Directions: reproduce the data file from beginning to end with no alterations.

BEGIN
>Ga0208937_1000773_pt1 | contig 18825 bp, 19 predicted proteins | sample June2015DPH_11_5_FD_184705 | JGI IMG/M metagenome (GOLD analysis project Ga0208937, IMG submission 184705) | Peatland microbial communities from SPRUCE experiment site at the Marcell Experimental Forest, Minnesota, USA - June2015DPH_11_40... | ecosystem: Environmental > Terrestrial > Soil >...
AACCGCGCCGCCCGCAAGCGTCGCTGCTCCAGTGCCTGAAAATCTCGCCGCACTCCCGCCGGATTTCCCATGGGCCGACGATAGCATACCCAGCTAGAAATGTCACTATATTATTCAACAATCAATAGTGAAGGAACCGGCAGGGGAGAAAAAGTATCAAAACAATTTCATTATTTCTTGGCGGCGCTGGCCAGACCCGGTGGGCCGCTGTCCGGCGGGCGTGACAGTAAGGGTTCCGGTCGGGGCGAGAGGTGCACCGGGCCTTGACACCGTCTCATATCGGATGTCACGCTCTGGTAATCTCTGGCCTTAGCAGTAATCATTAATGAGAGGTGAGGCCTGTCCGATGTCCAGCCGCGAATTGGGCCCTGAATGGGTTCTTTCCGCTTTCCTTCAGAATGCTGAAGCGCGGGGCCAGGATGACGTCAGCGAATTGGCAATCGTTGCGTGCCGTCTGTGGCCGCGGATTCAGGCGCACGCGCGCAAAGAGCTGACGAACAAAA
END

>Ga0208937_1000773_pt1 | contig 18825 bp, 19 predicted proteins | sample June2015DPH_11_5_FD_184705 | JGI IMG/M metagenome (GOLD analysis project Ga0208937, IMG submission 184705) | Peatland microbial communities from SPRUCE experiment site at the Marcell Experimental Forest, Minnesota, USA - June2015DPH_11_40... | ecosystem: Environmental > Terrestrial > Soil >...
AACCGCGCCGCCCGCAAGCGTCGCTGCTCCAGTGCCTGAAAATCTCGCCGCACTCCCGCCGGATTTCCCATGGGCCGACGATAGCATACCCAGCTAGAAATGTCACTATATTATTCAACAATCAATAGTGAAGGAACCGGCAGGGGAGAAAAAGTATCAAAACAATTTCATTATTTCTTGGCGGCGCTGGCCAGACCCGGTGGGCCGCTGTCCGGCGGGCGTGACAGTAAGGGTTCCGGTCGGGGCGAGAGGTGCACCGGGCCTTGACACCGTCTCATATCGGATGTCACGCTCTGGTAATCTCTGGCCTTAGCAGTAATCATTAATGAGAGGTGAGGCCTGTCCGATGTCCAGCCGCGAATTGGGCCCTGAATGGGTTCTTTCCGCTTTCCTTCAGAATGCTGAAGCGCGGGGCCAGGATGACGTCAGCGAATTGGCAATCGTTGCGTGCCGTCTGTGGCCGCGGATTCAGGCGCACGCGCGCAAAGAGCTGACGAACAAAA